Twigg Interview in RBL Summer Magazine

... and also HERE
Why, Minister?
Why don’t GPs know about priority treatment? Why can’t veterans wear the PJM medal? Why no inquiry into Gulf War Syndrome? Veterans Minister Derek Twigg answers Legion’s questions

Derek Twigg has been the Minister for Veterans since September 2006, having previously served as Transport Minister and School Standards Minister. The MP for Halton has a love of military history – particularly World War II and anything related to Crete – and can claim proudly that his grandfather won the Military Medal in World War I. Yet, in a recent Legion website poll, only 17 per cent of respondents thought he was doing a good job. Here, he answers Legion’s questions ...

Last year, your colleague, the Armed Forces Minister Bob Ainsworth, said: "There are areas where we have made significant progress, but we must do more." So what can Legion members expect to see over the next 12 months?
In mental health, we’ve announced pilots, the first two – Camden and Stafford – are already up and running. In terms of combat-stress money, we’ve announced a 40% increase from January. In priority treatment, we’re working with the Department of Health to ensure it’s publicised to veterans to a much larger degree. We’re also working with the Departments of Work and Pensions, Education and Local Government to see what else we can do. It’s all building up to the Command Paper, which will come out in late spring or early summer. We’re not complacent – we’ve got to examine what else we can do.

How will you ensure that other Government departments respond to the needs of veterans?
I have ministerial meetings with these departments and there is now a more joined-up approach between the various ministers. The other departments are supportive of veterans’ issues and are all keen to see what they can do. We’ve already seen the Department of Local Government and Communities do away with the bias against service personnel in terms of local connections and the Housing Act. And in terms of health we’re getting priority treatment and the mental health pilots.

Yet Legion readers tell us they struggle to get priority treatment – why is that?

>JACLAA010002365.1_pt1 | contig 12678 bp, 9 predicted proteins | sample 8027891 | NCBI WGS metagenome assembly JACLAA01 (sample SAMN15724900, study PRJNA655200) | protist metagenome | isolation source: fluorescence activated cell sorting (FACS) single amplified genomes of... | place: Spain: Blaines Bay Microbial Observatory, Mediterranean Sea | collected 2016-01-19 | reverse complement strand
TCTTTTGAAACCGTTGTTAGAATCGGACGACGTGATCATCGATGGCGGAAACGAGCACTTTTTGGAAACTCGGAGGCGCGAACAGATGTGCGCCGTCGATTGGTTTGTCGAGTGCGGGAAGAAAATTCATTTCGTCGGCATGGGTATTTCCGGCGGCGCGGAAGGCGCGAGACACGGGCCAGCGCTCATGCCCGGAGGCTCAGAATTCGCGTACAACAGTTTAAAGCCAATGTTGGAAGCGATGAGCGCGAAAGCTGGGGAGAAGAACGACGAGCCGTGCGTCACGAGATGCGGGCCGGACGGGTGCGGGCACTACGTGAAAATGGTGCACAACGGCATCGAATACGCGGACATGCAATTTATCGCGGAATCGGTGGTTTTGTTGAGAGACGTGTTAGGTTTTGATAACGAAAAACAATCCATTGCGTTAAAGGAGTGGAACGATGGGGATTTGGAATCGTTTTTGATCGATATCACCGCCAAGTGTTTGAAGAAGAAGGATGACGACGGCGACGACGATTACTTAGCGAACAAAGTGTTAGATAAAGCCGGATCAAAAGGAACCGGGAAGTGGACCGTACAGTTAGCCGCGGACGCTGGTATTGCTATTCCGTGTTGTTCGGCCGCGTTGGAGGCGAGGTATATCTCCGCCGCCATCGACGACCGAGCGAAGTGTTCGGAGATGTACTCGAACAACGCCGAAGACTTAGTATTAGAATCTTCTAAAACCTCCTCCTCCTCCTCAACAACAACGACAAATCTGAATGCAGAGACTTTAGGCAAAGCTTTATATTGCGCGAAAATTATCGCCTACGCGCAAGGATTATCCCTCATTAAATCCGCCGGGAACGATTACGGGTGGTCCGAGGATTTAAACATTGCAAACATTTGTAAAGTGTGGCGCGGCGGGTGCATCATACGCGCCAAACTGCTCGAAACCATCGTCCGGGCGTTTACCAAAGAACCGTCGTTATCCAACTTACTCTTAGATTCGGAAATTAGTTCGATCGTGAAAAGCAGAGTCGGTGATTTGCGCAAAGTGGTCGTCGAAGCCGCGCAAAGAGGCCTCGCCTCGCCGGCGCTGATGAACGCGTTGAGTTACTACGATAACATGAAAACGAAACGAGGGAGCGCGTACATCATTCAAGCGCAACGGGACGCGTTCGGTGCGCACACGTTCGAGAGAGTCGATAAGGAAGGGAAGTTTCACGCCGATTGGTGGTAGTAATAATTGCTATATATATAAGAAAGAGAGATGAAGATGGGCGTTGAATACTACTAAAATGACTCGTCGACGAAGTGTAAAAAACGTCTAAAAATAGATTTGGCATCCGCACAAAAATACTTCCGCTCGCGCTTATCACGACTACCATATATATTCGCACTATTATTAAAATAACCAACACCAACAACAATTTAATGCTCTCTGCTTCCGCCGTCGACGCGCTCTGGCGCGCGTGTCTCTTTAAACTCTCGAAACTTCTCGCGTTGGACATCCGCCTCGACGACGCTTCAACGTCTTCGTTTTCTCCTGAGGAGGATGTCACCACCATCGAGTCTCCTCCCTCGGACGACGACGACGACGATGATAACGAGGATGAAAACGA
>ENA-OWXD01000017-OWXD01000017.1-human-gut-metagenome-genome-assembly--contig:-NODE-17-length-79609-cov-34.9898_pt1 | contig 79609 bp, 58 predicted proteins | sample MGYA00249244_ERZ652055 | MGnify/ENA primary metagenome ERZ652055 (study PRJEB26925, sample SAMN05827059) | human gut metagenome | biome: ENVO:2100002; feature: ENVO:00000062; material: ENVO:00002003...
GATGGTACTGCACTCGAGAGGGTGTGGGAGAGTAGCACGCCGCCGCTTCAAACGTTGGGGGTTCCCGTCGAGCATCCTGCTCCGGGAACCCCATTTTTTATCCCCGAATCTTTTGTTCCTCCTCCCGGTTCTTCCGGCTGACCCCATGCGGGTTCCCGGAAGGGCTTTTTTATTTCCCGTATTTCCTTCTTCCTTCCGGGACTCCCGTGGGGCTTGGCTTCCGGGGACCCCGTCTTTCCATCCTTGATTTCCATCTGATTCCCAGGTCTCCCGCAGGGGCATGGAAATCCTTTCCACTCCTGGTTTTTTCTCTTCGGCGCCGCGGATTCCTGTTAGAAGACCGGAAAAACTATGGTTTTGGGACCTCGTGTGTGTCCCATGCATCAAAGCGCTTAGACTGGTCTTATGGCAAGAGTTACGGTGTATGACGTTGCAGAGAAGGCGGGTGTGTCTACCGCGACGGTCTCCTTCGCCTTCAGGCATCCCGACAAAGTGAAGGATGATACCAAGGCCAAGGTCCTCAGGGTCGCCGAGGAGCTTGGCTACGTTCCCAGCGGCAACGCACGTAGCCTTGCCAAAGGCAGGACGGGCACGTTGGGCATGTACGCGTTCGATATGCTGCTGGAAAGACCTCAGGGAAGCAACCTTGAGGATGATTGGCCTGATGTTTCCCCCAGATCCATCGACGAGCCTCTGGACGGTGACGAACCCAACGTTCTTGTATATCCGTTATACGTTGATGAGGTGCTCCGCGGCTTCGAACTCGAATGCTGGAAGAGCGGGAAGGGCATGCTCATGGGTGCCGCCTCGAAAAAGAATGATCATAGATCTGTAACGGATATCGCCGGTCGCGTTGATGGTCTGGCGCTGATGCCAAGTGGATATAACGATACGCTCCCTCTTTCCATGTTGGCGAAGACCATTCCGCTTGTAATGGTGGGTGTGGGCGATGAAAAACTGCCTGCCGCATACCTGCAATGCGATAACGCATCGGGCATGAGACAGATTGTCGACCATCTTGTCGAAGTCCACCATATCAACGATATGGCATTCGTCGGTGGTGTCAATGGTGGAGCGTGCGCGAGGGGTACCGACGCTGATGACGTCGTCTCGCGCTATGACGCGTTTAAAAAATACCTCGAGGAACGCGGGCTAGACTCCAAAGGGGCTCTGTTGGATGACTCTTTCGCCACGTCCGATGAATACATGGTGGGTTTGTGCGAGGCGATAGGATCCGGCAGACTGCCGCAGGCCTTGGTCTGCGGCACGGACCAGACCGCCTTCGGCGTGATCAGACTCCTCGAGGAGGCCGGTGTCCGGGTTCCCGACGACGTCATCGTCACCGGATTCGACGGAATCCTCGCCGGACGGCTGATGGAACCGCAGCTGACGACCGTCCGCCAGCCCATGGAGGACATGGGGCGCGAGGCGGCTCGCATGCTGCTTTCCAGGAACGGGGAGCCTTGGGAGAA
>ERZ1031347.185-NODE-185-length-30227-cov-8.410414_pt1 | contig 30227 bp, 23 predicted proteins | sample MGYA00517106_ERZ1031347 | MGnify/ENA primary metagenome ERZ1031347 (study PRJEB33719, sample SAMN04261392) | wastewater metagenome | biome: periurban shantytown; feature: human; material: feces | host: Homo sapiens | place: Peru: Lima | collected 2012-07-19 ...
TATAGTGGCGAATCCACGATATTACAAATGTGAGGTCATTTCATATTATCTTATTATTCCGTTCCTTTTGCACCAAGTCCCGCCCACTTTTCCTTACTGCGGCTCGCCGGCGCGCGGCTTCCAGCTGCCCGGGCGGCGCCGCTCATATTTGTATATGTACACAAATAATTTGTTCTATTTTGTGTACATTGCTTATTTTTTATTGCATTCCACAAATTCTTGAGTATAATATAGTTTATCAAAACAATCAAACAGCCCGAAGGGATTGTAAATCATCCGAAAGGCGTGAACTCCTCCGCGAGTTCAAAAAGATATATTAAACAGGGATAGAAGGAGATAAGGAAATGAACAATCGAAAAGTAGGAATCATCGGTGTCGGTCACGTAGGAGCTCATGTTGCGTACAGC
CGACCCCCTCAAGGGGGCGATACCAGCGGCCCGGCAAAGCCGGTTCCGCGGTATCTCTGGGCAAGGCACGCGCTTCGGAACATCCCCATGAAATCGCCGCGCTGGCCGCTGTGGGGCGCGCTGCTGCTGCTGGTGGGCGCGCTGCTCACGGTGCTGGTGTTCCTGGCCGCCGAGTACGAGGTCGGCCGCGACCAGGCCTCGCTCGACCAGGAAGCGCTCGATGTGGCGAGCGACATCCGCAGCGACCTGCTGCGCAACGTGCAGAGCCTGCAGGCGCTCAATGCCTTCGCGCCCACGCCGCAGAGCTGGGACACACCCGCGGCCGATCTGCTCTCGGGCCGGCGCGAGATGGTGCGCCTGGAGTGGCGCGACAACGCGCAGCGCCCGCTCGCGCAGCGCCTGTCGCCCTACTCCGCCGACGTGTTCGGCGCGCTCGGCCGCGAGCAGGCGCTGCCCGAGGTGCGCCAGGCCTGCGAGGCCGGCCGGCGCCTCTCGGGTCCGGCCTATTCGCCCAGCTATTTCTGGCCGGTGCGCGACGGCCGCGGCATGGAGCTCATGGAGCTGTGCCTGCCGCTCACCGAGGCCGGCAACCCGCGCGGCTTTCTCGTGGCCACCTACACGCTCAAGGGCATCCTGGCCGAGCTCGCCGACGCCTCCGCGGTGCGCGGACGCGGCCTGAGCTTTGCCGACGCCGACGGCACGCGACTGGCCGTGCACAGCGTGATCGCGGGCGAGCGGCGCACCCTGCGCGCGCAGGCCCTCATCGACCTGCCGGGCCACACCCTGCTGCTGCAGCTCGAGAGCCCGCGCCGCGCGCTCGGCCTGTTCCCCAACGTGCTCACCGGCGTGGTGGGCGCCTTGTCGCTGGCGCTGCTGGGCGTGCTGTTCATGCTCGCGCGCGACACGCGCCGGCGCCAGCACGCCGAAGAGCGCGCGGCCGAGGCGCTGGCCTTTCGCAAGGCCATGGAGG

This has been the case in the past, but the Department of Health has written recently to all Primary Care Trusts, so all GPs should now be aware. The key to it now is to police the system and assess how well it’s working. We need to make sure that it’s at the forefront of GPs’ minds. To give you an example of a success story, the standard of prosthetic limbs that our people get at Headley Court rehabilitation centre is state-of-the-art. But how do we ensure that when they’re discharged into the NHS, any replacements or maintenance they need is up to the same standard? Well, I’ve talked to the health minister and the response was very sympathetic. One of our people is talking to health trusts around the country – so there’s a lot of cooperation going on.

The Legion wants GPs to be able to access records of personnel who’ve been medically discharged…
Currently, they take a summary with them and GPs can request the full records. However, we are developing a new IT system in Defence for medical records that will link into the NHS computer system and bring benefits. The Defence Select Committee has raised this issue and we will be responding to it in more detail.

What about the compensation scheme?
It is under continuous review, although the main review will be after five years to give it time to bed down. The main lesson we’ve learned so far is that the injuries some people are suffering and surviving from is not what we would have expected a couple of years ago – given improvements in body armour and medical treatment. Further changes are always possible as we are reviewing it constantly.